Singapore isn’t an Asian destination that comes to mind when most travelers begin planning their Asian beach vacation. You might be surprised to know that despite its ultra modern facade, the beaches in Singapore are unique and beautiful.
Singapore is comprised of islands, and while its rapid urbanization caused the disappearance of many of its natural beaches, the man-made beaches and parks that have been formed along newly reclaimed land are no less impressive than Singapore itself. The government has spent a lot of money on developing Singapore and its islands; billions have been spent on beautification campaigns.
While you might not think that Singapore’s beaches compare to beaches in the Philiipines or Thailand’s beaches, you won’t be disappointed by what’s on offer in Singapore.
The main island of Singapore has a number of public beaches…
East Coast Park
This 185-hectare beach park is located on the southeastern coast of Singapore. The park opened in the 1970s after the government reclaimed land off the coast of Katong. The area covers Changi to Tajong Rhu. East Coast Park serves a number of communities in the area, such as Tanjong Rhu, Bedok, Marine Parade, and Tampines.
The park is the largest in Singpore, and it is a popular gathering place for family and friends. You’ll find barbeque pits, food and beverage stands, beach chalets, and other amenities for outdoor activities in the area.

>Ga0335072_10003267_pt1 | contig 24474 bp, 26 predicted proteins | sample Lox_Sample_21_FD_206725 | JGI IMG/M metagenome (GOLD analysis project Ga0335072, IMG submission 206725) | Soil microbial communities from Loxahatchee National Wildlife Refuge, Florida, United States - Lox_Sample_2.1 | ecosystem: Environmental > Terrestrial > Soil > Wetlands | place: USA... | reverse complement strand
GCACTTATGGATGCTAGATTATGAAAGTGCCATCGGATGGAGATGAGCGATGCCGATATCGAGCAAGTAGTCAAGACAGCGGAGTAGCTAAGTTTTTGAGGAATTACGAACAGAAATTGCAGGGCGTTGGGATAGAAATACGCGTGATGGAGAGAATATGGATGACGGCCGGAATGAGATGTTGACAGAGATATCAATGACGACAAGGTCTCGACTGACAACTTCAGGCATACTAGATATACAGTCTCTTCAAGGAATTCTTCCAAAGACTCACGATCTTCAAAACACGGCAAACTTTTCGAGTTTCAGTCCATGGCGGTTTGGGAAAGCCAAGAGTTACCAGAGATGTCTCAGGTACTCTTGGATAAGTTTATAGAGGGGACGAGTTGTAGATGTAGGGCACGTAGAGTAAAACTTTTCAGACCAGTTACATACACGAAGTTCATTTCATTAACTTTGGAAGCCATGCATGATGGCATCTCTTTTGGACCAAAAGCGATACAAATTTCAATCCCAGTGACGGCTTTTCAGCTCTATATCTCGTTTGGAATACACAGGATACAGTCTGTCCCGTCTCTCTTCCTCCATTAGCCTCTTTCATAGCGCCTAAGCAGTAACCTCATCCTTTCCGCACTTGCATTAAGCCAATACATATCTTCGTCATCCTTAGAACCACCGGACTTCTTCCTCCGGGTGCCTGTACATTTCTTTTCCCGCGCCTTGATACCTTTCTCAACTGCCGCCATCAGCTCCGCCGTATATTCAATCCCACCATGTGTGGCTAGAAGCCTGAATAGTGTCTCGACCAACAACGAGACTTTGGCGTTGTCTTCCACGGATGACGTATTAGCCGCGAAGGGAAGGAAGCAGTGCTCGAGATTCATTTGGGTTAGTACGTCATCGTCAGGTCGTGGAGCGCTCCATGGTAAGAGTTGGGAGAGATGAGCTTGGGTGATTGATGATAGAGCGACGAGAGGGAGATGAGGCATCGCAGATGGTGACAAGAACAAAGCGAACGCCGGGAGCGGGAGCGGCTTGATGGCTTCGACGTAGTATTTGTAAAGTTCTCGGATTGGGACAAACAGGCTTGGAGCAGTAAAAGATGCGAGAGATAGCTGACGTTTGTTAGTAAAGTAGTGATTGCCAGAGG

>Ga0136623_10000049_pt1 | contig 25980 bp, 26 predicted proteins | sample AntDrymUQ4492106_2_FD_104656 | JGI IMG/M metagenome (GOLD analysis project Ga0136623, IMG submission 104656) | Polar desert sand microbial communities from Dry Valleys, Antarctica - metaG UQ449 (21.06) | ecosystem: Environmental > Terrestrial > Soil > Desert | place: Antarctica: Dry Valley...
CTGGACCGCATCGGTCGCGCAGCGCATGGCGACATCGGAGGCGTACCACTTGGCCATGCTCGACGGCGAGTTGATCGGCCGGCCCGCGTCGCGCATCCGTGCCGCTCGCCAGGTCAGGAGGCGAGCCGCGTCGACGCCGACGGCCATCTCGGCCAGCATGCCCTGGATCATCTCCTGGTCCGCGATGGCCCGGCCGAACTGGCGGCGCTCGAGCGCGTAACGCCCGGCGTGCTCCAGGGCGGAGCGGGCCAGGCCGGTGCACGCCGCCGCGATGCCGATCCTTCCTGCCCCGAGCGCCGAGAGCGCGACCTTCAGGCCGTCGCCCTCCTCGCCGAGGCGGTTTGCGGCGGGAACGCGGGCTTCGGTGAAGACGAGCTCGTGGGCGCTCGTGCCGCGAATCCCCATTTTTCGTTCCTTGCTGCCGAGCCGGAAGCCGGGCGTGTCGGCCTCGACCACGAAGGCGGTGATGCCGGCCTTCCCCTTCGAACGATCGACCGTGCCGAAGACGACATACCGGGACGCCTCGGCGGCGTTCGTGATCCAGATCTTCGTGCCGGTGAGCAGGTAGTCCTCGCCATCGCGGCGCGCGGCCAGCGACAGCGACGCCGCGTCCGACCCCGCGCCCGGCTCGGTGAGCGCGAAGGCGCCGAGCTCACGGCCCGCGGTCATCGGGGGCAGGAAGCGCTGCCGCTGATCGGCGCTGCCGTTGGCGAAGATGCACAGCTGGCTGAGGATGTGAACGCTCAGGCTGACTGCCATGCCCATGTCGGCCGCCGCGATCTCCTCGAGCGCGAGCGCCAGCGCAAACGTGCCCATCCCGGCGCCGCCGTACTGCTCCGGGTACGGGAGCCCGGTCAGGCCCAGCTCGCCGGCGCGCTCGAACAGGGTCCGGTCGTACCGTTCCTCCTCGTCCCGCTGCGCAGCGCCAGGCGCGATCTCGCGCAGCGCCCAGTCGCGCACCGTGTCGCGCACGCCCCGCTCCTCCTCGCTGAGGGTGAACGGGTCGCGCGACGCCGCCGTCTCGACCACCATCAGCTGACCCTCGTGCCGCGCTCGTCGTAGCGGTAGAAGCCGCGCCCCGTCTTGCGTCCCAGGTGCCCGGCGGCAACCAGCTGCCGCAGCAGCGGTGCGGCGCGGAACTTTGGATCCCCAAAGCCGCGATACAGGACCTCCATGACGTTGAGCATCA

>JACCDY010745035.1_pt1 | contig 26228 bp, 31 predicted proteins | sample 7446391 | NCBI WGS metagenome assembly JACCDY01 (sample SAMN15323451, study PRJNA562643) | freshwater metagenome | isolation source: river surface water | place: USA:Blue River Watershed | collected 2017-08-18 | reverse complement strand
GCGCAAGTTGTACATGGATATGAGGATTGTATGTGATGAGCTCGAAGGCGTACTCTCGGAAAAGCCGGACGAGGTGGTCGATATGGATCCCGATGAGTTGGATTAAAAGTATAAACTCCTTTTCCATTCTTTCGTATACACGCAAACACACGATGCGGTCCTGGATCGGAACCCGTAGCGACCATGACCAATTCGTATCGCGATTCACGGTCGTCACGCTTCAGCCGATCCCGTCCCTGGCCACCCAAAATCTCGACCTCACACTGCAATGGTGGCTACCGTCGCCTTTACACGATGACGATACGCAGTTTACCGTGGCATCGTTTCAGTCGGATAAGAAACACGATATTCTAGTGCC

It features a man-made beach and it is protected by breakwaters. You can visit the park by taking the East Coast Park Service Road, which has many exits along the East Coast Parkway. SBS Bus 401 stops along the East Coast Service Road from Bedok MRT on weekends.
There are cycling and inline skating tracks running along the perimeter of the park. East Coast park is connected to Changi Beach Park by the Coastal PCN, which is an 8 kilometer park road that runs along Changi Coast Road.
A 15-hectare park that is located in Sembawang, this beach is found in the north of Singapore and faces the Straits of johor overlooking Malaysia. It’s located at the end of Sembawang Road. The park gets its name from the Sembawang Tree, which can be found at the center of car park C1. This park boasts many interesting features that are connected to Singapore’s historical past.
Sembawang Beach is one of the few natural beaches left in Singapore. The water is clean with mild waves. There are a number of barbecue pits in the area, making it a popular day trip for families and friends.